Train Within Your Means

Train Within your Means

There is financial advice that goes something like this: ‘Live within your means.’ What does this mean?

To put simply, your cash outflow should be equal to or less than the cash inflow. Therefore, you will never be in a position where you are at a loss. The equation and logic is sound. Following this strategy, you could easily never be at a financial loss – simply spend less than you make for any given period of time.

For example, if you made $700 a week – just make sure you don’t spend any more than $700 each week.

I believe this rationale can be applied to training by manipulating a couple of variables. If we traded cash outflow for ‘training time’, where time represents the amount of training you do in a given amount of time, and inflow is substituted with ‘time available for training,’ we would create something like this.

Training time = time available for training. Ideally, training time should be equal to the time available for training.

If training time > time available for training, you may run the risk of unsustainability as other domains of life become negatively affected. However, your training adaptations may be greater.

If training time < time available for training, you may run the risk of not maximising your training time (and hence, less adaptations). However, you can be sure that you will not have a negative time influence on other domains of your life.

It is within my experience that most of the time, clients will overestimate their own training time availability. This leads to a mismatch of expectations when a program is drawn out. Sometimes, this mismatch is positive, as clients realise that they can actually meet the expectations they have set. But it is more often that they do not. When expectations are unmet – we are prone to disappointment. Although clients will often overestimate the amount of training time they have, it is also important that we as coaches do not overestimate our clients. Whatever we think they can do, it is probably safest to set a lower bar to start.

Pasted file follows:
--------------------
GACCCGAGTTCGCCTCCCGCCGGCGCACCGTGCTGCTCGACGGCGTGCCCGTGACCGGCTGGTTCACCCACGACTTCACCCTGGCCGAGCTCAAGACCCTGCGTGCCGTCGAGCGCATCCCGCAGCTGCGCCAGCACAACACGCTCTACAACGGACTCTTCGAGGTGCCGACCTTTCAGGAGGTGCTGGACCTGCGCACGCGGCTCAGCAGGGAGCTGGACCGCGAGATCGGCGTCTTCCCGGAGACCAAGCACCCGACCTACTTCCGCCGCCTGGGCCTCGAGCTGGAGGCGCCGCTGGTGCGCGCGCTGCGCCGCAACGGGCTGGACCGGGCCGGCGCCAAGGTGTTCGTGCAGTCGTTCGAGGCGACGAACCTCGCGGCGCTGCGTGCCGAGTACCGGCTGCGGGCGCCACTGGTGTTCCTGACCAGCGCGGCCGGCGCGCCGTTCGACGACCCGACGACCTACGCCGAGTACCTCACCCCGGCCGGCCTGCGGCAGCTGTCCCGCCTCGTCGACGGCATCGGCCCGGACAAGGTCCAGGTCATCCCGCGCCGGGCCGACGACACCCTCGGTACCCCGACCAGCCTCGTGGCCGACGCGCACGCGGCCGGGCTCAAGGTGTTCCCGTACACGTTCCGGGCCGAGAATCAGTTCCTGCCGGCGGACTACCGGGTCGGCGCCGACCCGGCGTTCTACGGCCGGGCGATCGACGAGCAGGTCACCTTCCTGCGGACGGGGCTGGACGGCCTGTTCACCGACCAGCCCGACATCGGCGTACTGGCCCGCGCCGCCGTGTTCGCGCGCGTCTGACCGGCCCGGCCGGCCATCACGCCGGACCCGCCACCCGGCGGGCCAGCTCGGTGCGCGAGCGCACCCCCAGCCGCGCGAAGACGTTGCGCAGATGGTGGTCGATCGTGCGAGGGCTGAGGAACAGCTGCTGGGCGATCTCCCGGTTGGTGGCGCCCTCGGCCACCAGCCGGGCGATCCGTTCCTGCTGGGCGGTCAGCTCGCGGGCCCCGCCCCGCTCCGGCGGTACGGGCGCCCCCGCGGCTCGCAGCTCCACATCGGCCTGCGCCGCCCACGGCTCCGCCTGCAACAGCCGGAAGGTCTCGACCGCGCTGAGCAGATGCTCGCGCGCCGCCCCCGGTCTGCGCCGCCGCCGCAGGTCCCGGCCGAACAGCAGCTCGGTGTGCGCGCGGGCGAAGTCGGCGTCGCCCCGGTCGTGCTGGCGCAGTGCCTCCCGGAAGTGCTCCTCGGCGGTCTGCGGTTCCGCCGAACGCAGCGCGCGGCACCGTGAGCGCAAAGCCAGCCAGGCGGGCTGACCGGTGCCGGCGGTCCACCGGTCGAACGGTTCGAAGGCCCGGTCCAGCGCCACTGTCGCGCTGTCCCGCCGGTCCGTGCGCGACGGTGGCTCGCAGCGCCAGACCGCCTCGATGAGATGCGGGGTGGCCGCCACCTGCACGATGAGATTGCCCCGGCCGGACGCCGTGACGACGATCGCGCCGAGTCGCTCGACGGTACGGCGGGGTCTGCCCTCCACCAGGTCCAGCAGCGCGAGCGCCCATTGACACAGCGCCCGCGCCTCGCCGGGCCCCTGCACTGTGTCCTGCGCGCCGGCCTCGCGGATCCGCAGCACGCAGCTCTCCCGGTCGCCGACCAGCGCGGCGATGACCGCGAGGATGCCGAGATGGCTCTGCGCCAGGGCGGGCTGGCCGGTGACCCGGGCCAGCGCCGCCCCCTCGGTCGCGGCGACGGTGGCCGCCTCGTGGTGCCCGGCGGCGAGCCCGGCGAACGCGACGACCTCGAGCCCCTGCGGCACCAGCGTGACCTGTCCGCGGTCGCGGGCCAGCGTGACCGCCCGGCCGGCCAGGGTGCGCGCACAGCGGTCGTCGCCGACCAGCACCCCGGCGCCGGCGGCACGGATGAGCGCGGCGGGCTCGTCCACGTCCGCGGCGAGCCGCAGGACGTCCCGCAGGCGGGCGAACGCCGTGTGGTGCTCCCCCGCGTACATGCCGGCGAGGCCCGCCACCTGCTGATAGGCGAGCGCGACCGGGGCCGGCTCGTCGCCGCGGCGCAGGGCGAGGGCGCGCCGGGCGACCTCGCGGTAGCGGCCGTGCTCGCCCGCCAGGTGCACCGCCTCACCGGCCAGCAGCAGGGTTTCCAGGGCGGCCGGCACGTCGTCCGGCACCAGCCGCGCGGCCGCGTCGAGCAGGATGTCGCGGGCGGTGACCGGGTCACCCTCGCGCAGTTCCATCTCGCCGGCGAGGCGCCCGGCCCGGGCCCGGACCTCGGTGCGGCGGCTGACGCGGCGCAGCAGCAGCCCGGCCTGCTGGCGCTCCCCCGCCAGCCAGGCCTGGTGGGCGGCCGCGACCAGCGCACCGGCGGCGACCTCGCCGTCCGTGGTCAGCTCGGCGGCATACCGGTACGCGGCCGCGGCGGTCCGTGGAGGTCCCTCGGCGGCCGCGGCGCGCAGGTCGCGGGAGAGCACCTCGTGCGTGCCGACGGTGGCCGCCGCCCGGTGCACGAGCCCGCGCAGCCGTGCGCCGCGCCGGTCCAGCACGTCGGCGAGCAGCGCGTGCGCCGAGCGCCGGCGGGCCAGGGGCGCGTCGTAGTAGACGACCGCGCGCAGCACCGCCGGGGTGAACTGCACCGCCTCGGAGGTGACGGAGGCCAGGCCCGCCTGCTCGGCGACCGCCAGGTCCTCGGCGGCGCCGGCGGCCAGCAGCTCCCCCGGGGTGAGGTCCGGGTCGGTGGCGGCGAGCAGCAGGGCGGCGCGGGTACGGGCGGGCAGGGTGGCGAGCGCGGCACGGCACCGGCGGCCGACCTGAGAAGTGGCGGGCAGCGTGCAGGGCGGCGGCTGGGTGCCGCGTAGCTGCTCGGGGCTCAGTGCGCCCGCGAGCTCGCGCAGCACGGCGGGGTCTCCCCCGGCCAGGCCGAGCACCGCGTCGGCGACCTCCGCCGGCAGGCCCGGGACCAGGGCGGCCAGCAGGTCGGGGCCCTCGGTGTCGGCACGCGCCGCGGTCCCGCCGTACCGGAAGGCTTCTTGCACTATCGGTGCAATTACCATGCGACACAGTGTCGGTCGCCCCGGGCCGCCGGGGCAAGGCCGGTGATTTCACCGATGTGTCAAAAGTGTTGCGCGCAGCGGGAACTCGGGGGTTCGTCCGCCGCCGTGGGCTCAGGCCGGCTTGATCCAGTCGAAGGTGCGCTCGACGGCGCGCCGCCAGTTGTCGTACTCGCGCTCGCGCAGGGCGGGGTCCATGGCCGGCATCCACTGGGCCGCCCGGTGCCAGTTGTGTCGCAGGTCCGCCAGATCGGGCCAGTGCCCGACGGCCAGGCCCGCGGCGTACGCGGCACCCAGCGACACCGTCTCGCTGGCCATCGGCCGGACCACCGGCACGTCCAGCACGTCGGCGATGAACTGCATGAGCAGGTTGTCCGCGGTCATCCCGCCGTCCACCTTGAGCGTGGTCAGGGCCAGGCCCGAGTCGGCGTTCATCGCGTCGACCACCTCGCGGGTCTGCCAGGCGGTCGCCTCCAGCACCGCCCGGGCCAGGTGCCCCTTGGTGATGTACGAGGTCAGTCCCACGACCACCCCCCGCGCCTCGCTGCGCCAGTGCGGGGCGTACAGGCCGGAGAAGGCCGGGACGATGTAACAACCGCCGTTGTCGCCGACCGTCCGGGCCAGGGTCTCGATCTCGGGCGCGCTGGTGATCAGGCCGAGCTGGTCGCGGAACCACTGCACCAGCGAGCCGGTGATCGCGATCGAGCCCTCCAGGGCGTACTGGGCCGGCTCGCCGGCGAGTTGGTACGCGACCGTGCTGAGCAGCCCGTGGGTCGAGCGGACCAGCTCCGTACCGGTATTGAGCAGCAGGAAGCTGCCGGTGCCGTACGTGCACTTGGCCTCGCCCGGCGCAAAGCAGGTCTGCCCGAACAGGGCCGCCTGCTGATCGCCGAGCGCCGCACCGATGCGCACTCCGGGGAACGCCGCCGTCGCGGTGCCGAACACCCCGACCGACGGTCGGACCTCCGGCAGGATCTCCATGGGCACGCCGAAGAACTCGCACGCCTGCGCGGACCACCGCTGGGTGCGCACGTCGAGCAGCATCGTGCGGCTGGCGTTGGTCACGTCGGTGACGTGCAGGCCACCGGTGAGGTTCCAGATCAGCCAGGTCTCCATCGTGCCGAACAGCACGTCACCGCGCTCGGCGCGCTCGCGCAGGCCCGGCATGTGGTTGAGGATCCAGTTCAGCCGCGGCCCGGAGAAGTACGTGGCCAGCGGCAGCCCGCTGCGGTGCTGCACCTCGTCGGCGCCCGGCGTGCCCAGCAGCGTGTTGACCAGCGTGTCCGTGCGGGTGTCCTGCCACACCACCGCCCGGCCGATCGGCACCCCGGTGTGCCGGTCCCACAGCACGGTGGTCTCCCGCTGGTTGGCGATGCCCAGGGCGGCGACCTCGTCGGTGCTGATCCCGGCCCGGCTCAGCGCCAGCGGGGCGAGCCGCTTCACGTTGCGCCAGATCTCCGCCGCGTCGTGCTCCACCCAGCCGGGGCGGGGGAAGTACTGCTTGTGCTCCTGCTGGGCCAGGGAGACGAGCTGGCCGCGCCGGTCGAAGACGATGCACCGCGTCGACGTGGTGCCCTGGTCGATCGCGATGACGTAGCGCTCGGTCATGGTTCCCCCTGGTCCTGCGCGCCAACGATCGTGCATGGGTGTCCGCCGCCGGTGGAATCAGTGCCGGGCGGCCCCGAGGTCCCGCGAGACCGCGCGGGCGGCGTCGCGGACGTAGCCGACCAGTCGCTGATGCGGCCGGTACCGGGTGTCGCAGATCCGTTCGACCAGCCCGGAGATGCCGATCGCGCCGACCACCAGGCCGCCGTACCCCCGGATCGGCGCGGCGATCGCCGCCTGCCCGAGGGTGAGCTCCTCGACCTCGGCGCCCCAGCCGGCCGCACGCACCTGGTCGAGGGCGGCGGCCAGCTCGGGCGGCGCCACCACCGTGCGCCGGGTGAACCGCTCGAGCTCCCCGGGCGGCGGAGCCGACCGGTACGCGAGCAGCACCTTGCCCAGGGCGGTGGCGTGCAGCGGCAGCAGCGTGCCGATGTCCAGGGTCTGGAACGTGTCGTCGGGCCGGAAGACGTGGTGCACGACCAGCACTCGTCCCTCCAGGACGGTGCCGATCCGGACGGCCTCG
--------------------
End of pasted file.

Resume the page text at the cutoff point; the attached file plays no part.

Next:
Another equation that could be useful is making sure training stimulus matches recovery. That is, stimulus = recovery. Ideally, each training block will be met with adequate recovery such that we can adapt and become even better.

When training stimulus > recovery, we run the risk of maladaptation. That is, an adaptation occurs that leaves us in a worser state. Most commonly, this is demonstrated via injury. In other cases, this could leave us in an overtrained state, which results in loss of appetite, disrupted sleep and general lethargy.

When training stimulus < recovery, we can be sure that we are adapting to the stress placed upon us. However, depending on the distance between the two, it could also indicate that the training program is not difficult enough – and we run the risk of wasting time. A program that is not sufficiently stimulating still requires time. Make no mistake, doing something is always better than nothing (if recovery is ample). But in the context of improving, programs that do not sufficiently stimulate are frankly a disservice.

Depending on the individual in front of you, it may be beneficial to either base program design on time or recovery according to the above. Either way, what’s important is which direction our clients’ programs are heading towards. It may be all the difference between a successful training program, or a failed one.